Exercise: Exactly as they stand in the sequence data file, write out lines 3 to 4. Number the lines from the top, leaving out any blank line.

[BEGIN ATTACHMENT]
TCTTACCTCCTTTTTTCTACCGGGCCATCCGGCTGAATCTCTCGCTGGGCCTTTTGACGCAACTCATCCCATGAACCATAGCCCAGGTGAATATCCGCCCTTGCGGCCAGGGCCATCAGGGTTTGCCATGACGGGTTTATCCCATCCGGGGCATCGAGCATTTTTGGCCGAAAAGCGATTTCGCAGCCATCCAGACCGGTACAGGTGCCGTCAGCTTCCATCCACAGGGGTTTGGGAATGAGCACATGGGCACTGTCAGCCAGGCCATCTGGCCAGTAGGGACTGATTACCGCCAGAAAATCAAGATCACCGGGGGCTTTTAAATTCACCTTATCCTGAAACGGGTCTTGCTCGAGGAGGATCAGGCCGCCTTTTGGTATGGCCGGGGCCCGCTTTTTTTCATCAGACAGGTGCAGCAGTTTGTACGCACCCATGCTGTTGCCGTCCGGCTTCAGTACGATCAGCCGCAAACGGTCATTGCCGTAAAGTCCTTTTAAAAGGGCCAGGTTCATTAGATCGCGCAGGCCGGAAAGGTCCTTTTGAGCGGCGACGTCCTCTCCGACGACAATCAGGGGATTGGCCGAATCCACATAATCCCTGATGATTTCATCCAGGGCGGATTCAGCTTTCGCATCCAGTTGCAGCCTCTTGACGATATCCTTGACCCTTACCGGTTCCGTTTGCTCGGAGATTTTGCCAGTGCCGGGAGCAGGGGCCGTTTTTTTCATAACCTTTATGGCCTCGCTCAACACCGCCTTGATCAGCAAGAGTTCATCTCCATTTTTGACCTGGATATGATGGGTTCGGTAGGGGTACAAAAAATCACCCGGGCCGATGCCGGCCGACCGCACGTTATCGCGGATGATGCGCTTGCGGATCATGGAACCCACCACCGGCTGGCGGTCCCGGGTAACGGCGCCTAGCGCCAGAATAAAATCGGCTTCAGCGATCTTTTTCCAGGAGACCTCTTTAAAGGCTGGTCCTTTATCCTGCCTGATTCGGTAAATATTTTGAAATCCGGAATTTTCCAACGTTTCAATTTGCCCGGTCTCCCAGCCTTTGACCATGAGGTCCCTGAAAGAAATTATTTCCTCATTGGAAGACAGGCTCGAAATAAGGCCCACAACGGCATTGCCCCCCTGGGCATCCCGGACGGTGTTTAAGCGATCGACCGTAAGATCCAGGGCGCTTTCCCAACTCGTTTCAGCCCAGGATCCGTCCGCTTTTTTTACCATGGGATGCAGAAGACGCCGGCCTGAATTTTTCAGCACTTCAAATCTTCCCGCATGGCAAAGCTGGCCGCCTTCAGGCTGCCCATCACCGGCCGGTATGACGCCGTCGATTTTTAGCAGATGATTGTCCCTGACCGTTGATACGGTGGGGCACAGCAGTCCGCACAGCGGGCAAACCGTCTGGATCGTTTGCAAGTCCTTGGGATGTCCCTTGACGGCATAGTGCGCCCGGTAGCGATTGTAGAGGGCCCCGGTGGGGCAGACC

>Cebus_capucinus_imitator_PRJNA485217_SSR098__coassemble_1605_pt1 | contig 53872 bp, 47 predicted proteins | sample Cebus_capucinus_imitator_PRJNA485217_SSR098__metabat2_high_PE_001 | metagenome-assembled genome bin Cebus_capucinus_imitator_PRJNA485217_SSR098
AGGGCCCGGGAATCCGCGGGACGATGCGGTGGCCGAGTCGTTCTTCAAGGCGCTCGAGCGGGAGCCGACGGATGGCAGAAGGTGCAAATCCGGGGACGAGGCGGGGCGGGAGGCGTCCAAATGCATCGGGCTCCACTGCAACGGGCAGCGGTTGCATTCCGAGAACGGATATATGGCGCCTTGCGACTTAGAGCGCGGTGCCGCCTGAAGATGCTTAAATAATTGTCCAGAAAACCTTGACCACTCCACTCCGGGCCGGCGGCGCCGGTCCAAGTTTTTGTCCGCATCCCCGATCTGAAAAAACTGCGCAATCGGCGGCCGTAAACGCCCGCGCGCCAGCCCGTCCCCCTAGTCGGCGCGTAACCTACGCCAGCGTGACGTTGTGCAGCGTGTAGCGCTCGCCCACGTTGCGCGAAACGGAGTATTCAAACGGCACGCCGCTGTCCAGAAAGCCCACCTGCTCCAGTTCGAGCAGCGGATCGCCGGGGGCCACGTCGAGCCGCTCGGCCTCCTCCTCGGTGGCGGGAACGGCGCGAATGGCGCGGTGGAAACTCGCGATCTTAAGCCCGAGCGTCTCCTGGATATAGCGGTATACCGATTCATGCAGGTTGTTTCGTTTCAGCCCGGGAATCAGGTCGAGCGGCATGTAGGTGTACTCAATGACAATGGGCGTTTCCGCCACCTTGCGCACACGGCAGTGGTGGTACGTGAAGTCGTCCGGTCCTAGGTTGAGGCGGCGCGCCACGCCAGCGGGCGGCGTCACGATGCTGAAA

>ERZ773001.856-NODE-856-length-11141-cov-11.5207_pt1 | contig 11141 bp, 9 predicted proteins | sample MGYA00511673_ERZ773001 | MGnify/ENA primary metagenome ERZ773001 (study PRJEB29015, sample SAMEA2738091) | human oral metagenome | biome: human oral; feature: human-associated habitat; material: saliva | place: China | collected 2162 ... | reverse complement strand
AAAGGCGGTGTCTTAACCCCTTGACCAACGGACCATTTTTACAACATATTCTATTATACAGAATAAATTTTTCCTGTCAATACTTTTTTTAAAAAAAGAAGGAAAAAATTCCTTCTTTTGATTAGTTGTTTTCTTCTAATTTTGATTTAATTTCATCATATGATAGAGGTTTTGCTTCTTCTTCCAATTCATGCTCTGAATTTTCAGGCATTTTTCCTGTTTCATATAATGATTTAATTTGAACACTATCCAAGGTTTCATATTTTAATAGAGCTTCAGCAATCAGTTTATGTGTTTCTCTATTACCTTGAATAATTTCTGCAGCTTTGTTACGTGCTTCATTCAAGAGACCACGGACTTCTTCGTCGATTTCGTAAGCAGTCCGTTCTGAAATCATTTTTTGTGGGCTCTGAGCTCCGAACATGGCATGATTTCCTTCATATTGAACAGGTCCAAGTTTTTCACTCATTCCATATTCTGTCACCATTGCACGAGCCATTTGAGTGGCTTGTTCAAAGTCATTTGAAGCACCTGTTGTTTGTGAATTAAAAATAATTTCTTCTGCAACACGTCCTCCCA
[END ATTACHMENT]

AGGGCCCGGGAATCCGCGGGACGATGCGGTGGCCGAGTCGTTCTTCAAGGCGCTCGAGCGGGAGCCGACGGATGGCAGAAGGTGCAAATCCGGGGACGAGGCGGGGCGGGAGGCGTCCAAATGCATCGGGCTCCACTGCAACGGGCAGCGGTTGCATTCCGAGAACGGATATATGGCGCCTTGCGACTTAGAGCGCGGTGCCGCCTGAAGATGCTTAAATAATTGTCCAGAAAACCTTGACCACTCCACTCCGGGCCGGCGGCGCCGGTCCAAGTTTTTGTCCGCATCCCCGATCTGAAAAAACTGCGCAATCGGCGGCCGTAAACGCCCGCGCGCCAGCCCGTCCCCCTAGTCGGCGCGTAACCTACGCCAGCGTGACGTTGTGCAGCGTGTAGCGCTCGCCCACGTTGCGCGAAACGGAGTATTCAAACGGCACGCCGCTGTCCAGAAAGCCCACCTGCTCCAGTTCGAGCAGCGGATCGCCGGGGGCCACGTCGAGCCGCTCGGCCTCCTCCTCGGTGGCGGGAACGGCGCGAATGGCGCGGTGGAAACTCGCGATCTTAAGCCCGAGCGTCTCCTGGATATAGCGGTATACCGATTCATGCAGGTTGTTTCGTTTCAGCCCGGGAATCAGGTCGAGCGGCATGTAGGTGTACTCAATGACAATGGGCGTTTCCGCCACCTTGCGCACACGGCAGTGGTGGTACGTGAAGTCGTCCGGTCCTAGGTTGAGGCGGCGCGCCACGCCAGCGGGCGGCGTCACGATGCTGAAA

>ERZ773001.856-NODE-856-length-11141-cov-11.5207_pt1 | contig 11141 bp, 9 predicted proteins | sample MGYA00511673_ERZ773001 | MGnify/ENA primary metagenome ERZ773001 (study PRJEB29015, sample SAMEA2738091) | human oral metagenome | biome: human oral; feature: human-associated habitat; material: saliva | place: China | collected 2162 ... | reverse complement strand